South West Georgia Public Health

Health Departments

Storm Relief Information

Counties in Southwest Health District have been impacted by tornadoes—on Jan. 2 and again on Jan. 22—and Public Health is offering free tetanus shots to recovery workers at county health departments.

Tetanus shots are also being offered at shelters that have opened for victims of the tornado, including the Red Cross shelter at the Albany Civic Center, which is being staffed by Public Health nurses.

Georgia Storm Survivors Should Register for Disaster Assistance

ATLANTA – Homeowners, renters and business owners in Berrien, Cook, Crisp, Dougherty, Turner and Wilcox counties affected by January severe storms and tornadoes are urged to register with the Federal Emergency Management Agency, as they may be eligible for disaster assistance.

Individuals and businesses in the designated counties can begin the disaster assistance process by registering online at or by calling 800-621-3362, which is video relay service accessible. Survivors who are deaf, hard of hearing or who
have difficulty speaking may call TTY 800-462-7585. Helpline hoursare 7 a.m. to 10 p.m. local time, seven days a week until further notice.

Assistance may include grants for temporary housing, rental assistance and home repairs, and for other serious disaster-related needs, such as repairing or replacing personal property, and medical and dental expenses. Low-interest disaster loans from the U.S. Small Business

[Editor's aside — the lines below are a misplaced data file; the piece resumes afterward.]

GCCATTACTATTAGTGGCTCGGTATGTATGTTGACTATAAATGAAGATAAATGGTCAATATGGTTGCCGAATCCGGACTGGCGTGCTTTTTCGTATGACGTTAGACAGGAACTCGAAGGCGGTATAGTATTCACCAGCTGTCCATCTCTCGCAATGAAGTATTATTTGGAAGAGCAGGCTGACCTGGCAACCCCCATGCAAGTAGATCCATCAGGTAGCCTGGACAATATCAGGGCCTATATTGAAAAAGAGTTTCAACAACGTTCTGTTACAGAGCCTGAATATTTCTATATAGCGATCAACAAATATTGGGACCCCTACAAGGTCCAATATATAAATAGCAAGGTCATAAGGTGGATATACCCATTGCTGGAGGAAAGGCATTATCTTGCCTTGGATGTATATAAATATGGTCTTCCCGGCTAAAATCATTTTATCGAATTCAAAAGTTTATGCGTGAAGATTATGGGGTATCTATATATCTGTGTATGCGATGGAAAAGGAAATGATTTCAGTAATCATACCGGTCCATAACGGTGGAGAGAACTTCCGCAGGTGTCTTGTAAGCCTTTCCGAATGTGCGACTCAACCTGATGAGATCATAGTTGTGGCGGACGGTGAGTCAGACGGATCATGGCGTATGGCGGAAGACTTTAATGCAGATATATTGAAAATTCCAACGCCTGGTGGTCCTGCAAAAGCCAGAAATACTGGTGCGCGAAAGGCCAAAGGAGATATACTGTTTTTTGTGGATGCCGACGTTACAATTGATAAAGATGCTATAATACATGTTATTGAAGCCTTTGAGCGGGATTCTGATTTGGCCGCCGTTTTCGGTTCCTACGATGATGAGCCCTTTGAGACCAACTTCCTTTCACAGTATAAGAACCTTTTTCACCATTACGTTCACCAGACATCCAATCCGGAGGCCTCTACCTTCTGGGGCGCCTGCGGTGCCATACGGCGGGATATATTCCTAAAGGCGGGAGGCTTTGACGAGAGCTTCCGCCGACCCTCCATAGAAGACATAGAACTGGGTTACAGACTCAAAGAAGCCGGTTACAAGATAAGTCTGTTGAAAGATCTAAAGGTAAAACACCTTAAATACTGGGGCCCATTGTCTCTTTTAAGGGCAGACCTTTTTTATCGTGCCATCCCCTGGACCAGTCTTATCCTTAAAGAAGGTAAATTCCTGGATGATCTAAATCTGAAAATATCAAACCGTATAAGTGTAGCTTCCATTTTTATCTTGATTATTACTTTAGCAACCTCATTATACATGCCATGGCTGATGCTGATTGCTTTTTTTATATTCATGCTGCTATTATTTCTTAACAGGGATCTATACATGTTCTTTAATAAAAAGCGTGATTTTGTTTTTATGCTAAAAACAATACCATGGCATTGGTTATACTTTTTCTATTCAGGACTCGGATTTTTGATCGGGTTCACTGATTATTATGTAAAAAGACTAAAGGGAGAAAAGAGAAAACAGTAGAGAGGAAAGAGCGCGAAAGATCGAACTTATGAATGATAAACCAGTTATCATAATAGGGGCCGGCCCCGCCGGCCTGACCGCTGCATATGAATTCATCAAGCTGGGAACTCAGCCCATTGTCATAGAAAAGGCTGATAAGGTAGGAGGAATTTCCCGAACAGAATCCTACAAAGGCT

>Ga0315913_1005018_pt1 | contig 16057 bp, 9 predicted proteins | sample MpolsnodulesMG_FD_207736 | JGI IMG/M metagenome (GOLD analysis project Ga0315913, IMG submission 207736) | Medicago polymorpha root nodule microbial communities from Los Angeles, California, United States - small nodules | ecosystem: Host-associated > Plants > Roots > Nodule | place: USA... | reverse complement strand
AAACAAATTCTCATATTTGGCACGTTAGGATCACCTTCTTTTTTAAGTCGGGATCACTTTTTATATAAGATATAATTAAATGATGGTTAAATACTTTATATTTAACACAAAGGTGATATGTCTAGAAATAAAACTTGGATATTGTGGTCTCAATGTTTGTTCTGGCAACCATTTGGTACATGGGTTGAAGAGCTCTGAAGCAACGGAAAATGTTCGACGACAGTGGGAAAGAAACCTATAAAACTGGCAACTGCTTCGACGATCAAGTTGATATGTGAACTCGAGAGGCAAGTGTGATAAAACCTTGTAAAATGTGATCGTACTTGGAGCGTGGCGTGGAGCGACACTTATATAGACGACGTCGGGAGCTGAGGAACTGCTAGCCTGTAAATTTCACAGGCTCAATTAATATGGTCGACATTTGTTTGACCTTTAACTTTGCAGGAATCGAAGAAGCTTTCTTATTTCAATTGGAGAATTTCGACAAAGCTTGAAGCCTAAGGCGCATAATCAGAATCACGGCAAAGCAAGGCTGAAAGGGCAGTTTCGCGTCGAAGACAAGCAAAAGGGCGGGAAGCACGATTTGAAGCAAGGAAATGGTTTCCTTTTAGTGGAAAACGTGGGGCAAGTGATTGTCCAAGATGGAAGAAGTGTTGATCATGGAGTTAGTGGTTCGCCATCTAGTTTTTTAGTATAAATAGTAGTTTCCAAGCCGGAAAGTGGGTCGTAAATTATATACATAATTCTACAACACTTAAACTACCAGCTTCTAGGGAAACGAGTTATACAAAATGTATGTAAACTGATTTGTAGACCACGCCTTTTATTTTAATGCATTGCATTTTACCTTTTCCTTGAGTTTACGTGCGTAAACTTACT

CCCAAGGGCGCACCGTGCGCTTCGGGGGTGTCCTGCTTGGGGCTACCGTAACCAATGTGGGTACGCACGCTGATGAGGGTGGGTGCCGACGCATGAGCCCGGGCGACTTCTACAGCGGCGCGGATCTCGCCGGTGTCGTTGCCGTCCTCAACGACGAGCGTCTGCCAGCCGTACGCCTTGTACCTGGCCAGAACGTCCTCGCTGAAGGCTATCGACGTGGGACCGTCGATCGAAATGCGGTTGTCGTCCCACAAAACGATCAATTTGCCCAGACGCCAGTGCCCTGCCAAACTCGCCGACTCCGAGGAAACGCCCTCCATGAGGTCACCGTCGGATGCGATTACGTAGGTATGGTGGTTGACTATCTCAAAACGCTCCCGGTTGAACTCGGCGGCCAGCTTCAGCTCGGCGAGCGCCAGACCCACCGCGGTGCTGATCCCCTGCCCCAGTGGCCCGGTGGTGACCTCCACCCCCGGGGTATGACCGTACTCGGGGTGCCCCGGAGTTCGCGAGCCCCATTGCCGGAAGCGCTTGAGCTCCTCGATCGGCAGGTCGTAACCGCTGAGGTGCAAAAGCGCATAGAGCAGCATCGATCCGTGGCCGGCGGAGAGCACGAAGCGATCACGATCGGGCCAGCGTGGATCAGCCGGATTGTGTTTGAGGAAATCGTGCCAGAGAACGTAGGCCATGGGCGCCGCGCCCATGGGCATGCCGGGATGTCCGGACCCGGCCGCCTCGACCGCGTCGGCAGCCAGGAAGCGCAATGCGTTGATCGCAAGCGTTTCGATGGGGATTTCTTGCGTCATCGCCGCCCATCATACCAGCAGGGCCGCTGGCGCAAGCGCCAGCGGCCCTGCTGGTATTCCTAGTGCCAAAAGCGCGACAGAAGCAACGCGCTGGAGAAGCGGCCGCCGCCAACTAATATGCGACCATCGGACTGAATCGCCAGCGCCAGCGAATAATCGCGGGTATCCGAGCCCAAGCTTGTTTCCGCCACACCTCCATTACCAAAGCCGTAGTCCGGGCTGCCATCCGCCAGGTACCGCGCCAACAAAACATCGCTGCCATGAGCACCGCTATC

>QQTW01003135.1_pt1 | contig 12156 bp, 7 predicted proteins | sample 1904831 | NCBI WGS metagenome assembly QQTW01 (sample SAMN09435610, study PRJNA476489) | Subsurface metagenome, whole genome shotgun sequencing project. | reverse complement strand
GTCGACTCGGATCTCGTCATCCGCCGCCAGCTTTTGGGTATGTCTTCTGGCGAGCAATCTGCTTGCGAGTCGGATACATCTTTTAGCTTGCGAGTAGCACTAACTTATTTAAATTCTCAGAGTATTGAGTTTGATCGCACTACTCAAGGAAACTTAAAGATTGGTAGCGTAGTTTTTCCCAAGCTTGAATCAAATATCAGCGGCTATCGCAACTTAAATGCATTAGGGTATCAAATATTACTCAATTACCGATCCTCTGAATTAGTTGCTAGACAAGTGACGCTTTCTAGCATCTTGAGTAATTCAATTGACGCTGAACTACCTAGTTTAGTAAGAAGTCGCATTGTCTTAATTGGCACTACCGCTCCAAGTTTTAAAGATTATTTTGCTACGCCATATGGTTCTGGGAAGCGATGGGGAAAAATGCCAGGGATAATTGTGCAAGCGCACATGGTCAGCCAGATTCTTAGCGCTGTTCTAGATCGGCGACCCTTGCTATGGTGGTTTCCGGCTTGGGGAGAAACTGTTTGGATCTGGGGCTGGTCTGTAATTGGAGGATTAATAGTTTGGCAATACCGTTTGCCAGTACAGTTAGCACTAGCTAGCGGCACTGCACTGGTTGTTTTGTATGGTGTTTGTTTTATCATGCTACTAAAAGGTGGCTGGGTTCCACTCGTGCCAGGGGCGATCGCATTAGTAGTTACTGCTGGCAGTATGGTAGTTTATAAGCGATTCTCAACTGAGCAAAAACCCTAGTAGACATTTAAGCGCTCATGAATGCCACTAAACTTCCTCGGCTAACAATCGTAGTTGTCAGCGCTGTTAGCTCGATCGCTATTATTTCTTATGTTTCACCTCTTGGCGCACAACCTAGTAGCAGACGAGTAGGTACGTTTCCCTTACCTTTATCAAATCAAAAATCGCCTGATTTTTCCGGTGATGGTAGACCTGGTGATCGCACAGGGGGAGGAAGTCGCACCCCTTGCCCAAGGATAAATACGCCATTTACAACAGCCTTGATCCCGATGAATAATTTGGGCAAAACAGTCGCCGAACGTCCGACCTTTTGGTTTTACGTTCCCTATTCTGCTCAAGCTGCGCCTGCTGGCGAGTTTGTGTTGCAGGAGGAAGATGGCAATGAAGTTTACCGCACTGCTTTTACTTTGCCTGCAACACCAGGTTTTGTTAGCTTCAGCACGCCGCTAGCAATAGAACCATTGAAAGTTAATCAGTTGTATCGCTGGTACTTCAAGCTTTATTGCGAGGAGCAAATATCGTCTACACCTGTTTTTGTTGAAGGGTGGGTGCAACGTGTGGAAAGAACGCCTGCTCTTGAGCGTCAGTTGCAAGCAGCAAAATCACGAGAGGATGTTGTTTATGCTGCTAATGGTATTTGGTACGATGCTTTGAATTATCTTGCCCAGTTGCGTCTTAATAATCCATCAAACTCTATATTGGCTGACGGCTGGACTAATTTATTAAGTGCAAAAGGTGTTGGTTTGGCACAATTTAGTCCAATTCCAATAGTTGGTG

Administration may also be available to cover losses not fully compensated by insurance.

Registering with FEMA is required for federal aid, even if the person registered with another disaster-relief organization. Federal disaster aid
does not affect other government benefits, such as Social Security and Medicaid, and is not considered taxable income. Survivors must use the name that appears on their government photo ID when registering with FEMA.

Applicants will be asked for the following information:

  • Social Security number
  • Address of the damaged home or apartment
  • Description of the damage
  • When the damage occurred
  • Information about insurance coverage
  • A current contact telephone number
  • An address where they can receive mail
  • Bank account and routing numbers for direct deposit of funds.
  • Georgia storm survivors should register with FEMA even if they have
  • insurance. FEMA cannot duplicate insurance payments, but underinsured
  • applicants may be considered for help after their insurance claims
    are settled.

Know what to include in an emergency kit. Be prepared before severe weather hits.